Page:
Some people use statistics to try to figure out their chances of getting cancer or of being cured. Statistics show what happens with large groups of people. Because no two people are alike, statistics cannot be used to know or predict what will happen to a particular person.
These are some 2012 statistics from the American Cancer Society about leukemia:
This year, about 47,150 people in the U.S. will be diagnosed with leukemia. Of those cases, about 19,830 will be acute leukemia, and about 21,490 will be chronic leukemia.
Although commonly thought of as a children's disease, leukemia is diagnosed much more often in adults than children.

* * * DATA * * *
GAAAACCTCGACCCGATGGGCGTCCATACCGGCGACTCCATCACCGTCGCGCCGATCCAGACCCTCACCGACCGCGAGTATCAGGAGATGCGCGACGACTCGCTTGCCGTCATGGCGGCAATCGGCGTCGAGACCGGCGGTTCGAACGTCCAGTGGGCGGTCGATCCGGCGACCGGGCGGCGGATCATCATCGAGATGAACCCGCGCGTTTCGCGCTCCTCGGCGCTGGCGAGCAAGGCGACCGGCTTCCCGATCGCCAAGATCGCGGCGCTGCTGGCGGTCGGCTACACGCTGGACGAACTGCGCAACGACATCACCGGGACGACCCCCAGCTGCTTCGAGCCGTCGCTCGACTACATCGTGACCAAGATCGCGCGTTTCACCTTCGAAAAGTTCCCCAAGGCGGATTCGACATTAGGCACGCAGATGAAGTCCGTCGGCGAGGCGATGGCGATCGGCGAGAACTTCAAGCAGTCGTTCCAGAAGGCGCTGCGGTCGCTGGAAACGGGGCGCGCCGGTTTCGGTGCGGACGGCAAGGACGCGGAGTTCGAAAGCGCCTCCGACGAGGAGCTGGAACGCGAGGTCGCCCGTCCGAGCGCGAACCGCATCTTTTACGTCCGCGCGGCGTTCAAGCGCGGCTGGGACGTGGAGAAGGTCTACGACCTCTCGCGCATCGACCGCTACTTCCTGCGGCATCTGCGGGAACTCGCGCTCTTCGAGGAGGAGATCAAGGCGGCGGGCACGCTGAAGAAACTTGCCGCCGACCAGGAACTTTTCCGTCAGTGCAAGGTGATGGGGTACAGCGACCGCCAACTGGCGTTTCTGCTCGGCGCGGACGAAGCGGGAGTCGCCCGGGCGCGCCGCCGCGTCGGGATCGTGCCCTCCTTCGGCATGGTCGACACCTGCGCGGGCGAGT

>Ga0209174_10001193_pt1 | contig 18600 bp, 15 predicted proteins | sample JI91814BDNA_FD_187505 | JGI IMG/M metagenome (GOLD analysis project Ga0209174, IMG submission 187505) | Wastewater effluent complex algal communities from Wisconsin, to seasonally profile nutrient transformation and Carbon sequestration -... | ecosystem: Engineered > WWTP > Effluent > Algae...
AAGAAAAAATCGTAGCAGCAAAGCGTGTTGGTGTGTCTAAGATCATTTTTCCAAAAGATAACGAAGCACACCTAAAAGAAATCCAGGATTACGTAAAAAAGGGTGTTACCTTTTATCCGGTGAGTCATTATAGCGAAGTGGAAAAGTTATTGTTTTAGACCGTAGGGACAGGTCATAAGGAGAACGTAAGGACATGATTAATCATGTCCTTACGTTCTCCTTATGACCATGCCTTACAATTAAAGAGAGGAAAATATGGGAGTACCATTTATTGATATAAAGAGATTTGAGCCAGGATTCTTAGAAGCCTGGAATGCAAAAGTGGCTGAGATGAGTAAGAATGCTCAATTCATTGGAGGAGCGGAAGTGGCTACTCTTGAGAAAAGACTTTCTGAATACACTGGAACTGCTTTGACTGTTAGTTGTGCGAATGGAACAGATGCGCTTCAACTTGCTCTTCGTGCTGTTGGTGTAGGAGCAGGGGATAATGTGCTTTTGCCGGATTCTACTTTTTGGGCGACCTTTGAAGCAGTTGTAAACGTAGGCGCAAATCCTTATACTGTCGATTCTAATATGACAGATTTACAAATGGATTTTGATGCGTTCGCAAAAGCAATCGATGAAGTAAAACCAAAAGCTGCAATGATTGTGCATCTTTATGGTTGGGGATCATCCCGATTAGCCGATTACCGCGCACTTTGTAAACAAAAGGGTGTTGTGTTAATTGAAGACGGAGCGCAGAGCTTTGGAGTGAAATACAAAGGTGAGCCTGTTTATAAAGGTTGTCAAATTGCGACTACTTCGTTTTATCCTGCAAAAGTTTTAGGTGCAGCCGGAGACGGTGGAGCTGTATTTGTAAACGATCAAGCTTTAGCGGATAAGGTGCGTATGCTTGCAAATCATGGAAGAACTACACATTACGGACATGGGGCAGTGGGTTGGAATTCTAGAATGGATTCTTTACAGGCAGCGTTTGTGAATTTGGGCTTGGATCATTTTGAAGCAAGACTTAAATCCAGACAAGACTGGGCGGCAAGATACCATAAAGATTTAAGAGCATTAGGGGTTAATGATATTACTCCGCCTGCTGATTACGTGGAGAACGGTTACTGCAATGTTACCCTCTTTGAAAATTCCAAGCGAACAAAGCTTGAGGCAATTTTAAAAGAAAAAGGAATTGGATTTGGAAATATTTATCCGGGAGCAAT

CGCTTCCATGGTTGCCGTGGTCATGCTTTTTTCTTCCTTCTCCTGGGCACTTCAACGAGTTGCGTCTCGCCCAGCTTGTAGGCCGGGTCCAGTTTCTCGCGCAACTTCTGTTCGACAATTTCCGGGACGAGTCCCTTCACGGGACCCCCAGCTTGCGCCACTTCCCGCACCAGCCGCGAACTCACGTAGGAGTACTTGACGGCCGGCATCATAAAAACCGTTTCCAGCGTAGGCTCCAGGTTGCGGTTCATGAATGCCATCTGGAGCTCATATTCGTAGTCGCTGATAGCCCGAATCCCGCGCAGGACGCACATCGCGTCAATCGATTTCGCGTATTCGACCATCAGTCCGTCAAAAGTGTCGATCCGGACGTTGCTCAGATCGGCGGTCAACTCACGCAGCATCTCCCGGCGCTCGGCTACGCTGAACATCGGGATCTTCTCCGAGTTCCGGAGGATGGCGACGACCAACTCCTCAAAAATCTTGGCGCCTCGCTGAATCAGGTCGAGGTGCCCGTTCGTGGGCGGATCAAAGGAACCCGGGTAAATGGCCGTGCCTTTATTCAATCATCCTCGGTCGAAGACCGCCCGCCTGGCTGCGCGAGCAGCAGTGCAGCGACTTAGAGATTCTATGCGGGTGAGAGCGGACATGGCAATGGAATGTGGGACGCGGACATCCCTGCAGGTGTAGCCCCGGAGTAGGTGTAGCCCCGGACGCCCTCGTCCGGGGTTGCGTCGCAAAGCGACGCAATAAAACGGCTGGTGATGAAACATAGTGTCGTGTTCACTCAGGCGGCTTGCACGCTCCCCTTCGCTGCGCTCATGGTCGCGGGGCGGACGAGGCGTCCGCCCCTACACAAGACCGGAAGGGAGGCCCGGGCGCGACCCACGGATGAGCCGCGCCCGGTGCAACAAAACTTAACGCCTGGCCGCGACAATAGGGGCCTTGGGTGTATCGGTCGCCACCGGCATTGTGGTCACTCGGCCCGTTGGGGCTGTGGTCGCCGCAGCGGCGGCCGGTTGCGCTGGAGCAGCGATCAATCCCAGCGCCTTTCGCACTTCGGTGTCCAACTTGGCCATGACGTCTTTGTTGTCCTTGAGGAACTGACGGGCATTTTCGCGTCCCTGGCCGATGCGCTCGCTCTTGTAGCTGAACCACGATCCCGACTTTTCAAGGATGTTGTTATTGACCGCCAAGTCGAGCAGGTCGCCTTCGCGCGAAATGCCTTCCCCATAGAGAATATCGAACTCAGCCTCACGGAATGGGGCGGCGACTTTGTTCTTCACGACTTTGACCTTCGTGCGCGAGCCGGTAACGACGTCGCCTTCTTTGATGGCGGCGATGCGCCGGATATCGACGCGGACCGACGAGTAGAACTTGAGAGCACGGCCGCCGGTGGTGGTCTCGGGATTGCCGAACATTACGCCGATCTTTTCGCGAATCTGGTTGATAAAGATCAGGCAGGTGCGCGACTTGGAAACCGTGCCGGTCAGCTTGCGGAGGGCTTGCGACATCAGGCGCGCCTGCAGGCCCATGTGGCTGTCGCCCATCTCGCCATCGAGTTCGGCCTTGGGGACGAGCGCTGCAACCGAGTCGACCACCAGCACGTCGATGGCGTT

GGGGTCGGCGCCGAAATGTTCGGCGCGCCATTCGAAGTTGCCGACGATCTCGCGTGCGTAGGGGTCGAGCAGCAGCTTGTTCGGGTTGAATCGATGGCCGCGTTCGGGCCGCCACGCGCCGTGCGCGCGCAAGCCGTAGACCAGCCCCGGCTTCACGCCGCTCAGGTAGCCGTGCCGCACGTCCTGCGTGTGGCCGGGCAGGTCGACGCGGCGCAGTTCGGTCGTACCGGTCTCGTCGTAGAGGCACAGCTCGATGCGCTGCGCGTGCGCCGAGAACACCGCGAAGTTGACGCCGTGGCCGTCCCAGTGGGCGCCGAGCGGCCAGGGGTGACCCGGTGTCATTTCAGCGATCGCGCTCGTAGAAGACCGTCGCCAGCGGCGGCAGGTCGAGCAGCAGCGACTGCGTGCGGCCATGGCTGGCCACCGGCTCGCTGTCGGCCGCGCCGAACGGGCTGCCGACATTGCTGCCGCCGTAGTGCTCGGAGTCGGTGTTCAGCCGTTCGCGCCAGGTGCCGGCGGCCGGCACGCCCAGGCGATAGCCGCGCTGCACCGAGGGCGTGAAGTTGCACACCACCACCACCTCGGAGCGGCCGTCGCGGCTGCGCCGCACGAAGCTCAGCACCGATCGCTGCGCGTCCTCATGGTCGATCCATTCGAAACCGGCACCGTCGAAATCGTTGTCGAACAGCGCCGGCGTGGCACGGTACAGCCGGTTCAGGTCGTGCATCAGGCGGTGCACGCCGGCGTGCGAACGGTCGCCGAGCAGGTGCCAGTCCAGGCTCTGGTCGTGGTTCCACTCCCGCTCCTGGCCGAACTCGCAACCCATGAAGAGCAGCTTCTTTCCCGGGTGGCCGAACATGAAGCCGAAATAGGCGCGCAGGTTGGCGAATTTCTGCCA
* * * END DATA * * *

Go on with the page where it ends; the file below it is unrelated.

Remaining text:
The most common type of leukemia diagnosed in children is acute lymphocytic leukemia (ALL). It accounts for about three out of four leukemia cases among children.
The most common types of leukemia overall are acute myeloid leukemia (AML), with about 13,780 cases each year (most in adults), and chronic lymphocytic leukemia (CLL), with about 16,060 cases each year (virtually all in adults).
There are expected to be about 23,540 deaths this year due to leukemia.